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Saturday, November 24, 2012


Some people can write their way through missile attacks, writing blog post after blog post full of what’s happening now, how it might continue, what should be done and informing the world about our situation.

I can’t.

I found myself paralyzed, as the missiles fell in their hundreds over southern Israel, then further north to Tel Aviv and eventually right near home in Jerusalem. The deaths the terrorists  were responsible for, and the massive destruction and havoc they caused to millions of people’s lives were well documented by hundreds if not thousands of bloggers in Israel.
photo credit Dror Einavdror-einav

I’m not sure why I couldn’t put finger to keyboard.

I think it was because I was scared that my comments, predictions and thoughts  might come back to haunt me as  events unfolded. 

Now we have a cease-fire - for the time being . A cease-fire forced on us by outside pressure even as we know that although the IDF managed to make an enormous dent in Hamas’s arsenal of missiles, it still has plenty which can reach the heart of our country. And we know that Hamas will use the time to rearm with the help of Hezbollah and Iran.

So, as always, all we can do is to pray the The One Who is really in charge that He will continue to take care of us as He has done for the last thousands of years.

Sunday, November 4, 2012


This is a situation we’re just not used to.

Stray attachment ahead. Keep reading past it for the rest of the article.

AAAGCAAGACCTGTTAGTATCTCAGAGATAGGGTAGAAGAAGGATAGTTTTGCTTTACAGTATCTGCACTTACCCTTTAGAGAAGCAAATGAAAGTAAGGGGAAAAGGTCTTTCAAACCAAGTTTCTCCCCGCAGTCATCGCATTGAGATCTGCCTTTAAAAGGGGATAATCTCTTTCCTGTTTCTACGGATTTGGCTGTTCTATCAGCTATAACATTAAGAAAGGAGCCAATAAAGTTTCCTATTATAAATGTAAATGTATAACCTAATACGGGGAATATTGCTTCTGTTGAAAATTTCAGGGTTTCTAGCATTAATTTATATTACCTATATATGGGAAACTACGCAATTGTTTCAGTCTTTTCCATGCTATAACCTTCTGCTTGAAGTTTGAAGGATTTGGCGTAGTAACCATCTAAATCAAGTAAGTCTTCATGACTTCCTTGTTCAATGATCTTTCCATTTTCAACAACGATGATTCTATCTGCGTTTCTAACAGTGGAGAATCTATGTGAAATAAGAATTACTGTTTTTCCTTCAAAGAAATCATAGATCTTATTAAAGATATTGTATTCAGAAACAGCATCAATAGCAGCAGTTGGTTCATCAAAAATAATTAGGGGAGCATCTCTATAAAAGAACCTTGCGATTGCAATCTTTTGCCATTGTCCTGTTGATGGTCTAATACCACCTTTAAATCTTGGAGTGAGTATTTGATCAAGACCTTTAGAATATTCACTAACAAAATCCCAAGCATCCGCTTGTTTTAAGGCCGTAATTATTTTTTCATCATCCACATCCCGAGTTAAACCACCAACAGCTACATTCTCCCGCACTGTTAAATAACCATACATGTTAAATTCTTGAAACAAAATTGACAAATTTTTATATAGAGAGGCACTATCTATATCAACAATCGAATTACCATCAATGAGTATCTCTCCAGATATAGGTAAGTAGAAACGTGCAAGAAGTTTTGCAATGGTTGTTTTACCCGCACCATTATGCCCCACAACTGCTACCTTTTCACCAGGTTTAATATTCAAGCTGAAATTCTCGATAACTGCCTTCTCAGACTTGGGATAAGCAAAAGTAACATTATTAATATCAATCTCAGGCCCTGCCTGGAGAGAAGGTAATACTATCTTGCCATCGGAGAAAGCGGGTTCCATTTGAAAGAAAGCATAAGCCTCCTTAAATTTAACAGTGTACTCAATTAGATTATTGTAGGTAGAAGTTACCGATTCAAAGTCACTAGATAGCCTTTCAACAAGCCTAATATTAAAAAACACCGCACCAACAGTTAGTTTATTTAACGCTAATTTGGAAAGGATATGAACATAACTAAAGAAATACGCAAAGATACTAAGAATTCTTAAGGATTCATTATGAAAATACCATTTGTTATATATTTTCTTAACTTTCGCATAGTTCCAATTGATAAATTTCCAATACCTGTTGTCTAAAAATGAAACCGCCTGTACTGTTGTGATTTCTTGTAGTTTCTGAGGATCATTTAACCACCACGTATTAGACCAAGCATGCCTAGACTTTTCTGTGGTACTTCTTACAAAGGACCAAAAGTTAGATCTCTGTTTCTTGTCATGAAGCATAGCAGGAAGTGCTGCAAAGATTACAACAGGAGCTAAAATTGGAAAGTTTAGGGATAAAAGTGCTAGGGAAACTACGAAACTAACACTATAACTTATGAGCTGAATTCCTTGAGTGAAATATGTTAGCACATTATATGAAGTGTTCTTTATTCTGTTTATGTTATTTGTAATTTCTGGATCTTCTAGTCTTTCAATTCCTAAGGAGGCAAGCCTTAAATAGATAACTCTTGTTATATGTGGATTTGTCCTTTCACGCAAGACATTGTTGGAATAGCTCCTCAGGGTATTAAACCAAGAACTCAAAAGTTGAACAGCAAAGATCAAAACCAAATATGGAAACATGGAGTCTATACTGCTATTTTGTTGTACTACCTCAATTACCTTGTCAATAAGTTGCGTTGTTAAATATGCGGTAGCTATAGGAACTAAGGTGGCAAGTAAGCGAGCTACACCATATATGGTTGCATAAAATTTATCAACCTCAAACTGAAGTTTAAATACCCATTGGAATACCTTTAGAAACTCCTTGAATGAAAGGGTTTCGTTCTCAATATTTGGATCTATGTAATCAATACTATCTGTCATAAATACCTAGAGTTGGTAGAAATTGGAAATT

Usually we in Israel are the ones who cause  worries for our friends and family around the world.

But this time we’re sitting in our warm homes, the sun is shining outside and we have running fresh, clean water and electricity.  And we’re worried sick about our friends and family in the USA. since hurricane Sandy smashed her way into their lives just  a week ago.
Hurricane Sandy Manhattan 2
image courtesy of creative commons.
It’s been a sobering lesson to all of us.

No matter where you think you are on the social/financial scale, when the forces of nature hit, the damage is indiscriminate,  flattening the homes of the  rich and poor,  CEOs and street cleaners,  the religiously devout and  atheists.

You can prepare just so much, but then you have to sit and wait it out or flee and leave your home to the ravages of the hurricane.

You’re forced  to realize what Is important in life – and what can be replaced or rebuilt.

When I heard about people who refused to evacuate their coastal homes or even went to them specifically before the hurricane arrived, maybe believing they could keep the waves away with their forceful presence,  I began to think again about Jews who refused to leave Nazi Germany because they just didn’t believe anything would happen to them.

In one day the liveliest city in the world was reduced to a flooded, sightless wreck, a black soaking shell.

A week later life is starting to return to normal. But as these acts of nature become more and more frequent people are beginning to realize just how vulnerable we all are and how little we can really control in our own lives.